Antigone, while Ismene is more open-minded. Both are very moral and sensitive women who's loyalty brings them into conflict, although Antigone's loyalty to family over king is the more persuasive argument. Antigone's decision causes more tragedy than the more practical Ismene.
This play presents a timeless conflict. It is Sophocles' story of family honor and family bonds versus loyalty to the state and the law. This play clearly illustrates conflicting interests and loyalties among the characters. Antigone believes that her family is more important than the law, which was made by Creon. Creon believes that the king, and the laws he represents, are more important than family, "No one is above the law and king." Creon says. .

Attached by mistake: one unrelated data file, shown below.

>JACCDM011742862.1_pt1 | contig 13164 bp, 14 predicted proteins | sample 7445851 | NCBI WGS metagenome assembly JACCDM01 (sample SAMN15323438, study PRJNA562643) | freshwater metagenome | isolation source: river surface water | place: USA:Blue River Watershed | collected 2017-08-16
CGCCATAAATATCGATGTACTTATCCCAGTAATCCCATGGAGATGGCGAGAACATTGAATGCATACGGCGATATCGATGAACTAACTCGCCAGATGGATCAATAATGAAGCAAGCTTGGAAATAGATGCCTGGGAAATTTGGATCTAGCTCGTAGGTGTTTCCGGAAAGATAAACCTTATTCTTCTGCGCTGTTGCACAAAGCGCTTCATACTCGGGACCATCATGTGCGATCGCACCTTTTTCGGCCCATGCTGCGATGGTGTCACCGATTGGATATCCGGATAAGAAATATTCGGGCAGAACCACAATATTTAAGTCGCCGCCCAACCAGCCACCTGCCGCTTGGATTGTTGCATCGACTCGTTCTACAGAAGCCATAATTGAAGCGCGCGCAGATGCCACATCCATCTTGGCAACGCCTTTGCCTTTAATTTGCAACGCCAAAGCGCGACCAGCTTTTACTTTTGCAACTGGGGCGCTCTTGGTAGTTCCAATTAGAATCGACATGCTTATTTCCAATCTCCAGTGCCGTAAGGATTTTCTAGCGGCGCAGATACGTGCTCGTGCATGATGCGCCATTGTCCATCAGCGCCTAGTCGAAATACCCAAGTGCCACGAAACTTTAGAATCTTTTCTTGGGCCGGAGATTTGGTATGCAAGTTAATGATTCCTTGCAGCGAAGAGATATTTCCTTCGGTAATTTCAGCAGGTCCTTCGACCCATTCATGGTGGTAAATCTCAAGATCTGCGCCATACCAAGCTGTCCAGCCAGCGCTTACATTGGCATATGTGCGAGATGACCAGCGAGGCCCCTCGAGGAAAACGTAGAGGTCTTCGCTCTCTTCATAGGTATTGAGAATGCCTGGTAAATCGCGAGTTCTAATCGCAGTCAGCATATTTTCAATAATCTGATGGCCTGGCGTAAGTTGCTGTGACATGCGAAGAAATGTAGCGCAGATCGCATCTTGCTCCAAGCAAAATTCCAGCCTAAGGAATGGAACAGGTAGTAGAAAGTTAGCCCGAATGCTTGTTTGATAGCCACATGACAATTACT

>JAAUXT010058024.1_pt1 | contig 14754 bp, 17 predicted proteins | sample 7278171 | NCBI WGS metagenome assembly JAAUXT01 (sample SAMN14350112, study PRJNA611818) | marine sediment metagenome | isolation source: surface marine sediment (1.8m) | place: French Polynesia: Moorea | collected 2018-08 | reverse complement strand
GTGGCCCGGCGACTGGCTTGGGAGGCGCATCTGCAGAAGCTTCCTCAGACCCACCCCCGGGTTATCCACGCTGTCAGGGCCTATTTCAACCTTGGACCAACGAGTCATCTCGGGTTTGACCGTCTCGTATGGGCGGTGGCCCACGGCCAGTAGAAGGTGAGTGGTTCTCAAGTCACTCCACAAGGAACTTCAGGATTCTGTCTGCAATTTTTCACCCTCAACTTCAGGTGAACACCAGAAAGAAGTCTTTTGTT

Ismene and Haimon both suffer because of the single-mindedness of Antigone and Creon. Ironically Antigone's high morality results in more suffering: her own death and the death of Haimon. By the end of the story, Creon becomes convinced that his actions were not the right thing to do.
These relationships and the changes and insights the characters experience pull the reader into the story. There is real drama, and believable characters, and real tension. The main characters, dramatically opposed to each other in intent, come to understand the viewpoint of the other, even though they cannot accept it. This movement toward both separation and understanding works on all the characters, Creon as much as Antigone. Their fatal contrast is between loyalty to family and loyalty to the law.